Long, long ago, the Gods forged Twelve Swords of Power, each with a unique and deadly quality. They forged too well, for the swords could kill the Gods themselves. Then the swords were lost, scattered across the land; and many are they, both good and evil, who are desperate to find them again.
This story is of Farslayer, the sword that can kill from across an entire world. The game is fierce; the prize is the sword. The players are Black Pearl, an ensorcelled mermaid, and Cosmos her treacherous lover; Prince Zoltan and Prince Mark; the evil macro-wizard Wood; and an enigmatic woman who arrives astride a griffin.
- Catherine Emory
Saberhagen keeps the storys alive
If you could sum up Farslayer's Story in three words, what would they be?
Most dangerous sword
What was one of the most memorable moments of Farslayer's Story?
Revenge has no end as told by the night of the slaughter
What do you think the narrator could have done better?
Did you have an extreme reaction to this book? Did it make you laugh or cry?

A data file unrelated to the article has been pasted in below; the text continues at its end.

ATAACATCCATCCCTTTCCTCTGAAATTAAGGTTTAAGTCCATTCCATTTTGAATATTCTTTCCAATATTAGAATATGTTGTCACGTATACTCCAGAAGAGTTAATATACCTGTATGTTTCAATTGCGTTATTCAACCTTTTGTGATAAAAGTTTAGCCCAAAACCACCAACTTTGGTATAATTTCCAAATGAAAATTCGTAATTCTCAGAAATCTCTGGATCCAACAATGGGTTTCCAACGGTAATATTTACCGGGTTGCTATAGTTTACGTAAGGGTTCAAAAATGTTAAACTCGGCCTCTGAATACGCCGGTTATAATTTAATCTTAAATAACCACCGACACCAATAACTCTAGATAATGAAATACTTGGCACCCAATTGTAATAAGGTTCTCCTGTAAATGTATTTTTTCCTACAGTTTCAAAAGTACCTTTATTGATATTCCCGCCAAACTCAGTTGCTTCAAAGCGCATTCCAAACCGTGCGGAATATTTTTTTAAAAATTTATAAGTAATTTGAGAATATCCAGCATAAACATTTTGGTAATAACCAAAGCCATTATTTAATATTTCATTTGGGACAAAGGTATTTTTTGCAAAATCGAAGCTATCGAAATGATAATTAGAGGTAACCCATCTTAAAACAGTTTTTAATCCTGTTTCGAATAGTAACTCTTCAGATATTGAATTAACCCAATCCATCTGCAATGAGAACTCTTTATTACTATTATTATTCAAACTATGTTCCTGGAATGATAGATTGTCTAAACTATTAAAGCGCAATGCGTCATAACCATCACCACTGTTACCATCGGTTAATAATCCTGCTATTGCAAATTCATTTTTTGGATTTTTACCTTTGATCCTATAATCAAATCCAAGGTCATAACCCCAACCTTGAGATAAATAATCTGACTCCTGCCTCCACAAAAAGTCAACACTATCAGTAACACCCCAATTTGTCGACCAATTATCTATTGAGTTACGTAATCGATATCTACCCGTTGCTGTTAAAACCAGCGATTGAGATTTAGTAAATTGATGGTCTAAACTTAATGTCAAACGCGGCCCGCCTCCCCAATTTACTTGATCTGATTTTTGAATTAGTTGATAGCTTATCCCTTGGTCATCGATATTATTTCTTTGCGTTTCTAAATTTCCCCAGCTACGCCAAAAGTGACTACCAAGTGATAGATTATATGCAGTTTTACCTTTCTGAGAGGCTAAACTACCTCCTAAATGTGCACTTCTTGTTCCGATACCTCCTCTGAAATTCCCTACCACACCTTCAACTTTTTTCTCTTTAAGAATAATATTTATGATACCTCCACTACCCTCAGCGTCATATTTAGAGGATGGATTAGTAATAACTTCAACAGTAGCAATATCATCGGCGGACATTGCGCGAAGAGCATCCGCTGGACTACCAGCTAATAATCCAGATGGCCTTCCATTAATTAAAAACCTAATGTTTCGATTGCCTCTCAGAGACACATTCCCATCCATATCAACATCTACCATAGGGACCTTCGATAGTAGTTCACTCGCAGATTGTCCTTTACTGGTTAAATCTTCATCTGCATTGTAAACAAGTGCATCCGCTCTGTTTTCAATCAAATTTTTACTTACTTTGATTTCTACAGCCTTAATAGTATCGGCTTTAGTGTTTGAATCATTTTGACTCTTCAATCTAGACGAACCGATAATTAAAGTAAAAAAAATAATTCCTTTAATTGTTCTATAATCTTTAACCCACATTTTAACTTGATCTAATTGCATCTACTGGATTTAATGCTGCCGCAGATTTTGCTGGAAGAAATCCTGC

There were parts that made me laugh.
Farslayer Hits the Mark
In the narrative voice of fables we follow the ill-omened career of Farslayer in a remote part of the world. Mischance follows upon mideeds as forces and eminences vie to possess the Sword of Vengeance. Saberhagen keeps you guessing right up the end who will possess the weapon that does not rest easily in its hilt.
If you have already been enchanted by the magic of Saberhagen's world, this Fourth Book will place you under its spell in spite of the not always well-voiced characters. This is a recording that would come across better if there were one male and one female reader. But, in the end, an engaging tale that rewards the time spent.
On to Number Five.